by Ryan Sayles
He held the dead crow in his small hands and operated the beak with his pointer finger.
“Hello, Timmy, my son my pal. Why are you so much bigger than me?” the crow said in Timmy’s eleven year-old voice. The boy twisted the crow to try and regard himself with a perplexed look.
“Because dad, this is the way mom wanted it.”
Timmy sat in his room, at his desk with his elbows digging into the top of it. His little desk lamp with the flexible arm craning overhead, splashing a tight cone of light down over his play area.
The crow continued looking perplexed, dead as it was, with its sleek black feathers having lost their luster while remaining on the side of the road for a day before Timmy scooped it up. “What do you want, Timmy?”
“I want you to say you’re sorry.”
“Sorry for what?”
“For how you treated mom.”
“She needs to apologize to me.”
Timmy had heard his father say that word “apologize” a thousand times before. It and all its forms. He didn’t understand how the big man who ran the house was always so wronged by it.
Timmy reached over into the plastic cup that he had earlier taken into the yard. His fingers plucked out the earthworm squirming in the cup’s bottom and plopped it down beside his crow father.
“There she is. Say you’re sorry.”
Timmy let his hands work the crow the way he figured his dad would work his own head. Stared at the earthworm as it gyrated in little whips and coils.
The crow shook its head and said more familiar words. “Your mom needs to be treated that way. Look at her.”
Timmy grew angry. Angry at all that control he never had. “You do it,” he said through clenched teeth. “You do it because here I’m big and you’re not. You’re a smelly little bird that can’t make itself talk.”
“Then you make me say I’m sorry, Timmy,” the crow father challenged. “Big man that you are.”
Timmy smacked the crow’s head into the desktop. “I told you to do it.”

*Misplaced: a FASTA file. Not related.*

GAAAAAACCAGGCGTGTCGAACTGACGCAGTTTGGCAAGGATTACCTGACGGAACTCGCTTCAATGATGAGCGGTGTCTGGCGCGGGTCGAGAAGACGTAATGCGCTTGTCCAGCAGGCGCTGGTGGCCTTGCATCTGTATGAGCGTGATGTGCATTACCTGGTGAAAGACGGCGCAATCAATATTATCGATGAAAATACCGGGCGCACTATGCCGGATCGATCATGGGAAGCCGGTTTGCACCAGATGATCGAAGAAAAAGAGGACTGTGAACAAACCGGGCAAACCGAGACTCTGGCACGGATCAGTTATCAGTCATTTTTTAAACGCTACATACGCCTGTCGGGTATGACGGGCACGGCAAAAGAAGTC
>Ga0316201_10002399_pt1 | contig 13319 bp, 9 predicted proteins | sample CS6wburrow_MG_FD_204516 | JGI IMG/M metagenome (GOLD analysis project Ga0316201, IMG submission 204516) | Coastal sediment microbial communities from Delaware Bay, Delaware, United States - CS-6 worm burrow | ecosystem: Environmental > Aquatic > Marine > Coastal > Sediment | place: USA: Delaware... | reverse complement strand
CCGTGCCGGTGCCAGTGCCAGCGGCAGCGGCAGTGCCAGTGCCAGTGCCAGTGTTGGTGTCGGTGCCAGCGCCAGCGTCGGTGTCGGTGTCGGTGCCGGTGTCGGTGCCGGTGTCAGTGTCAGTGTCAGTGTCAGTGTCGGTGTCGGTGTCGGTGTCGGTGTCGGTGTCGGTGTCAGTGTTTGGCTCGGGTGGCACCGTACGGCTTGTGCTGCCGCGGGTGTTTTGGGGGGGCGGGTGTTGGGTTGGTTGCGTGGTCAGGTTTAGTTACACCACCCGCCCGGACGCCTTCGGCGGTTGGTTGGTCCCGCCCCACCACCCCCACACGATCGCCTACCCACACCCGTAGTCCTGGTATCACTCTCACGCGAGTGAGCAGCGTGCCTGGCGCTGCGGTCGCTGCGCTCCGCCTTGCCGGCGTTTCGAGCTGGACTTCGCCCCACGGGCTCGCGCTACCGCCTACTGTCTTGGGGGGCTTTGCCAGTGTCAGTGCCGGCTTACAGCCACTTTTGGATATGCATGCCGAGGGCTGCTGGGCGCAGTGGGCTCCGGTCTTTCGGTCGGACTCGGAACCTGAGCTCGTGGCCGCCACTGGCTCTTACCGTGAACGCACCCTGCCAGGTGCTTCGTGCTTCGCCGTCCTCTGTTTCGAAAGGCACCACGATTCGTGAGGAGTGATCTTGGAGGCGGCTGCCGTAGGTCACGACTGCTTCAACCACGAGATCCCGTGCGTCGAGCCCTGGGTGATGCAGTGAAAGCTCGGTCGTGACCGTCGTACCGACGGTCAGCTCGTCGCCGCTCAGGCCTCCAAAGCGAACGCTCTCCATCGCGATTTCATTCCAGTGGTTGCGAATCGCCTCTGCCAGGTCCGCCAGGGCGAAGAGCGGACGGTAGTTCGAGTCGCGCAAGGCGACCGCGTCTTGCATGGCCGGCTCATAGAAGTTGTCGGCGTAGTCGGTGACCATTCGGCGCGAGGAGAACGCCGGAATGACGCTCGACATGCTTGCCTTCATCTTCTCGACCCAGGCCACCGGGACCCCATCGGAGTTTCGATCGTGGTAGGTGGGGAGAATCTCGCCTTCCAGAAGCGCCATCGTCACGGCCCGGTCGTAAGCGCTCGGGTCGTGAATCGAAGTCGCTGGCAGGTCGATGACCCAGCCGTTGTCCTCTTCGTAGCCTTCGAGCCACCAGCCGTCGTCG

“If it were that easy, you’d make me.”
Timmy smacked the bird again.
“Still not working, my son my pal.”
Timmy hollered with all the pent-up fury buried deep down in his little boy gut and beat the bird into the wood until he felt the sweat on his forehead fling off into the room, striking the walls and ceiling like blood spray.
When his shoulder burned and his lungs gasped for more air, Timmy let go of what was left of the crow and stared out the window at nothing. Eventually he looked down at the desktop and saw the mashed remains of the earthworm; speckled with loose black feathers and prints that matched his own palm.
“You did it again, dad,” Timmy said as he threw the bird carcass in the trash. He stared at his earthworm mother for a long time, and couldn’t make sense of his world or his anger.
Ryan Sayles is the author of Subtle Art of Brutality and That Escalated Quickly! He has over two dozen stories published on websites, anthologies and in traditional print. Ryan is a founding member of Zelmer Pulp and the submissions editor at The Big Adios. He may be contacted at VitriolAndBarbies.wordpress.com.
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Benoit Lelievre said:
That’s some intense shit right there. Love the symbolism, it’s direct but it’s not heavy handed, it keeps its allegoric value. Nice way of creating a sense of place without descriptions too, I could almost smell the farm air.
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Marietta Miles said:
Another great story. Moody and atmospheric, it tells a long and sad tale. Scary to think how that boy will grow.
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